Christians seem to have a tough time with this verse. We are told to love our neighbors and we are admonished to forget ourselves, but both the Old Testament and the New Testament remind us to love ourselves as well as our neighbors. The acronym JOY goes thus: Jesus, Others, and You. This is the priority. But you are in there also to be loved, for Jesus loves you.
"The regulating principle, `as thyself,' points to the due estimate of one's own life; such a love for it as would prevent its exposure to evil, and such a discernment of the true interests of life, and the common participation in those interests, as would lead to right adjustment of the relative claims of self and the apparently conflicting claims of others" (Anonymous).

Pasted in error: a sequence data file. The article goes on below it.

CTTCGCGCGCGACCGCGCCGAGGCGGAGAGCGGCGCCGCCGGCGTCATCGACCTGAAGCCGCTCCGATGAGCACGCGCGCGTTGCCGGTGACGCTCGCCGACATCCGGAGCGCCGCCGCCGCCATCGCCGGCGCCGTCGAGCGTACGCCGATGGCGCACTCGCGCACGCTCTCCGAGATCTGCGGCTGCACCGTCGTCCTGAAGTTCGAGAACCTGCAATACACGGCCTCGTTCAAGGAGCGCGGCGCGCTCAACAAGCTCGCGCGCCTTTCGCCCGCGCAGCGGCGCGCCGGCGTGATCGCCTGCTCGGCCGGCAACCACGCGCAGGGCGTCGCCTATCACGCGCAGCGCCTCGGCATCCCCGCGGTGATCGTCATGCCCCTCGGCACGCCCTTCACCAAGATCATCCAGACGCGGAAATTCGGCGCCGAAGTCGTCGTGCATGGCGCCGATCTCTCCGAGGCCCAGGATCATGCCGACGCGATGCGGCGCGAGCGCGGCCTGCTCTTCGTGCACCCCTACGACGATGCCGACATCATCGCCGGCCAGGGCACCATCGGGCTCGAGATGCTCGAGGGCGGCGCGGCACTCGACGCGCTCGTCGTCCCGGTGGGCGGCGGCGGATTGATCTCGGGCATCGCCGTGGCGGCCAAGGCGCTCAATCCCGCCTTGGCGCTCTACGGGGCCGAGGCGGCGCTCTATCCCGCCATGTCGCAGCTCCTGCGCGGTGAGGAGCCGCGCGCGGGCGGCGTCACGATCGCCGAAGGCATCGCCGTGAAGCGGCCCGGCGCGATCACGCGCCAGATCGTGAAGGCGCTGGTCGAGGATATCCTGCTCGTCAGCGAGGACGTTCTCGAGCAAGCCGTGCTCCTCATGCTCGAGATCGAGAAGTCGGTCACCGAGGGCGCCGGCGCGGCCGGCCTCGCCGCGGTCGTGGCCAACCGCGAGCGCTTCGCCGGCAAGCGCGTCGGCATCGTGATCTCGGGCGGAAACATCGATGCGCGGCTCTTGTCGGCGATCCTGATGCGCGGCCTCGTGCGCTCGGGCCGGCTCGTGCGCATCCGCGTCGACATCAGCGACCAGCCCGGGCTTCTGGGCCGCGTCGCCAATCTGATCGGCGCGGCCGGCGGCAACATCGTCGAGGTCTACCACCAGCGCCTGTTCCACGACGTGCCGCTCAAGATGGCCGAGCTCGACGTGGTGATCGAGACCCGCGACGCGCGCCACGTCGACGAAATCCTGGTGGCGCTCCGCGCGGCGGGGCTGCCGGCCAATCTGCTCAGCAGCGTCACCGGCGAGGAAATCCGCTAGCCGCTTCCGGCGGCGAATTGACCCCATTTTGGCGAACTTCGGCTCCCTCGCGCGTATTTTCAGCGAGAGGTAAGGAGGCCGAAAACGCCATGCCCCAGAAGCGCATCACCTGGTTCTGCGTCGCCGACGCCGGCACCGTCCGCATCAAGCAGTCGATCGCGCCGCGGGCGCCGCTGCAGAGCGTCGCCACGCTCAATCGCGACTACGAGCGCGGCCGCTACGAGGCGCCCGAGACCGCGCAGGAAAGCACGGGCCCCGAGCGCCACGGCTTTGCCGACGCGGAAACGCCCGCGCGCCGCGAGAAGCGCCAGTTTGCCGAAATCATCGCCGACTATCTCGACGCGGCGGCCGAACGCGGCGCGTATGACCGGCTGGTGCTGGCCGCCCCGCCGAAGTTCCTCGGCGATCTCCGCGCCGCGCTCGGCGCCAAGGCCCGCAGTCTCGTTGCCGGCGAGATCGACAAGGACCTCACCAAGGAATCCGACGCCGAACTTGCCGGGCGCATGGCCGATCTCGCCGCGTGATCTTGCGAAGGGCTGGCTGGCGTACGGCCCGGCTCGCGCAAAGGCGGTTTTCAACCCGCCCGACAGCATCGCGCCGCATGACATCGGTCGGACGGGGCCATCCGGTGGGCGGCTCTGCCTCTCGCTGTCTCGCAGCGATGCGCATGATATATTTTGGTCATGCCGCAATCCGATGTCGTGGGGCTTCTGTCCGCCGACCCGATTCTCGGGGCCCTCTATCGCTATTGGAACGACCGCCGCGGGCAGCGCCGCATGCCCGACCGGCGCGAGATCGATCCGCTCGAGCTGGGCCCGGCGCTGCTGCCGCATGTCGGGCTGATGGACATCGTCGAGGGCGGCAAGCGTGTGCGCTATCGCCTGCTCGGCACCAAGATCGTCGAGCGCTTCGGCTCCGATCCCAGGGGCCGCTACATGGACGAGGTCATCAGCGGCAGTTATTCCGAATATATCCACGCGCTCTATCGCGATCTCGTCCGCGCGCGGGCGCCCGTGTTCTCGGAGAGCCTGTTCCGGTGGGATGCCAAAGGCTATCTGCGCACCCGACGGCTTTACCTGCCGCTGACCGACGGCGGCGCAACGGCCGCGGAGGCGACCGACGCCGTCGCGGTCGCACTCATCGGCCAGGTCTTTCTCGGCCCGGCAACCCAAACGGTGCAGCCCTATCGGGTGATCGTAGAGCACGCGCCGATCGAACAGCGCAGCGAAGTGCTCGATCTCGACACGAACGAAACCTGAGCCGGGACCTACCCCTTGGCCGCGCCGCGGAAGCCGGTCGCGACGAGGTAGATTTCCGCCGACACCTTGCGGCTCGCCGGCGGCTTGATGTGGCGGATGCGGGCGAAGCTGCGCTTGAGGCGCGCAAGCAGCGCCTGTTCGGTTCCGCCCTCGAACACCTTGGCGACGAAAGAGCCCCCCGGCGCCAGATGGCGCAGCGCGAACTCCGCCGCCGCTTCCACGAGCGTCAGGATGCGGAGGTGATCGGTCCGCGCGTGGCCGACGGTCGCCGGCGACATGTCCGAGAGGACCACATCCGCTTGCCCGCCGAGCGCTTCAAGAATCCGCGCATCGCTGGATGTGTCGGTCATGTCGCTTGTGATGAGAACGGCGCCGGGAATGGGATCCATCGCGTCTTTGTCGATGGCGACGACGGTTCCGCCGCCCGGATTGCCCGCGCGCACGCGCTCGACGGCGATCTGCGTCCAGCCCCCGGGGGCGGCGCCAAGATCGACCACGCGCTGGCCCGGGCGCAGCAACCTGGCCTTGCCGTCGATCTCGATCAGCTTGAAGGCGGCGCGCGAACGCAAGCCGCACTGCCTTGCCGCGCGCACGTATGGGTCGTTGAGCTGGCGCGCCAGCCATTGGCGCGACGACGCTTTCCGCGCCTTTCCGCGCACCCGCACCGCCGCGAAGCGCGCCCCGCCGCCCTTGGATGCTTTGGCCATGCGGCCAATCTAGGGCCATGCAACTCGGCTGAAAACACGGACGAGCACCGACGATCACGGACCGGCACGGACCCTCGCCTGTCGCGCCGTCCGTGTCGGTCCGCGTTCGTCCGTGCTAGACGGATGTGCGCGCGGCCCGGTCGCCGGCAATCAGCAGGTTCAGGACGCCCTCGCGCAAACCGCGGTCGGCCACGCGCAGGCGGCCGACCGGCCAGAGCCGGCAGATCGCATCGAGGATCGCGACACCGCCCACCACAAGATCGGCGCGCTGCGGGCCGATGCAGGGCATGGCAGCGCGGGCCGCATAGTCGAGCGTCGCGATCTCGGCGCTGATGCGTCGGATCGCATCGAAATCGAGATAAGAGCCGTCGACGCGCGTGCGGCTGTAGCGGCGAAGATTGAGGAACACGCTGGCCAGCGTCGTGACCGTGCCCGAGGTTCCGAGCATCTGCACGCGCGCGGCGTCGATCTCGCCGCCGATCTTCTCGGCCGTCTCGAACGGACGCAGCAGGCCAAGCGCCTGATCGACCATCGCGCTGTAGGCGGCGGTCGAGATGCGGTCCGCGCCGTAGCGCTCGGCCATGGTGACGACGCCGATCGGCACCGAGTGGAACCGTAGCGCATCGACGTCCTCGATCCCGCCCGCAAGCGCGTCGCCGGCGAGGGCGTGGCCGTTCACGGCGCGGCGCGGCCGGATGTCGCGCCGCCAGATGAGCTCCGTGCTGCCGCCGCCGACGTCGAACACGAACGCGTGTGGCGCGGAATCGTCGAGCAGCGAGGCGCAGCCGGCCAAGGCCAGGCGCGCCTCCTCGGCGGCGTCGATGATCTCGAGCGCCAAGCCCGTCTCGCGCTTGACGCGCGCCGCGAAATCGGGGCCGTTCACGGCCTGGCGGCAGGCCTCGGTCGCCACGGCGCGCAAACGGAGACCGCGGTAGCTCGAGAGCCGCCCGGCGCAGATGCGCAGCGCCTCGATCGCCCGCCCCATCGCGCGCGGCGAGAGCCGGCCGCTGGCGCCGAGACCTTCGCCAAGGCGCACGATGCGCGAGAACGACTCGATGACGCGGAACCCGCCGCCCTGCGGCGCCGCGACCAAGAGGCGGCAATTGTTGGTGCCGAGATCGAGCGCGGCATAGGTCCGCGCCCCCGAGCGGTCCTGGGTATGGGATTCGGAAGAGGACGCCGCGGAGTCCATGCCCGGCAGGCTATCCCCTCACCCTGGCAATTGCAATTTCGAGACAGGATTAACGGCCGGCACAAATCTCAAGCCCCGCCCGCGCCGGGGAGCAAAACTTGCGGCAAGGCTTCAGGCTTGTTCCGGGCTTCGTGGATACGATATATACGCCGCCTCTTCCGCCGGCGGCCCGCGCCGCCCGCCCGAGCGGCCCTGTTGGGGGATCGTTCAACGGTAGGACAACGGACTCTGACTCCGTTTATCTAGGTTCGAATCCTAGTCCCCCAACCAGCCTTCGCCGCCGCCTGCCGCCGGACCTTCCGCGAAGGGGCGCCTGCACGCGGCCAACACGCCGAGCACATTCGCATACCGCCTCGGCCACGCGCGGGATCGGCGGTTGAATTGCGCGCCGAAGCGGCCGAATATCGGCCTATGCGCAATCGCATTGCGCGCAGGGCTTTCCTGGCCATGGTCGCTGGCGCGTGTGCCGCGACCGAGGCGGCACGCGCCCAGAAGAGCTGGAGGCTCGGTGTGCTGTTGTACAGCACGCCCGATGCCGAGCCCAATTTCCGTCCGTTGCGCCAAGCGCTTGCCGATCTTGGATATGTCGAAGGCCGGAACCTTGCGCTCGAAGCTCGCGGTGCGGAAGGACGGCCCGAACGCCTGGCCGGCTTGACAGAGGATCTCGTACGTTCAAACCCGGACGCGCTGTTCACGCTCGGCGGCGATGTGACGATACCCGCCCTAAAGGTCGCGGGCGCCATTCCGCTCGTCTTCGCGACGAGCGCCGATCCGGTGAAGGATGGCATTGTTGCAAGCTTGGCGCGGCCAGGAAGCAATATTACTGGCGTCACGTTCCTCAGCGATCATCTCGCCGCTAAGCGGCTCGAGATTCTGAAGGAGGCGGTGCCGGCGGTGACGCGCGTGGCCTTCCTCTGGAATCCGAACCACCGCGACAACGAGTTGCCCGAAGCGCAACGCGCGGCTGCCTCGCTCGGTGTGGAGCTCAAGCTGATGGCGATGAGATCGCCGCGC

It doesn't lessen our love for ourselves when we wrong ourselves, and it doesn't take very long before we forgive ourselves. We should likewise just as quickly forgive others and love those who have wronged us. Just as we avoid that which hurts us, so in love we should avoid what hurts our neighbors. We seek our good; so we seek our neighbor's good, as well. "In everything, do to others what you would have them do to you" (Matthew 7:12). Job reminded his friends of the golden rule: "I also could speak like you, if you were in my place; I could make fine speeches against you and shake my head at you. But my mouth would encourage you; comfort from my lips would bring you relief" (Job 16:4,5). Job's friends violated the very laws of friendship by trampling on his integrity and feelings while he was temporarily crushed. "Let your conversation be...seasoned with salt, so that you may know how to answer everyone" (Colossians 4:6). Instead of encouraging his faith and patience with the salt of support, they poured the scalding salt of misunderstanding in his wounds of heart and mind. Job simply wanted his friends to love him as they loved themselves!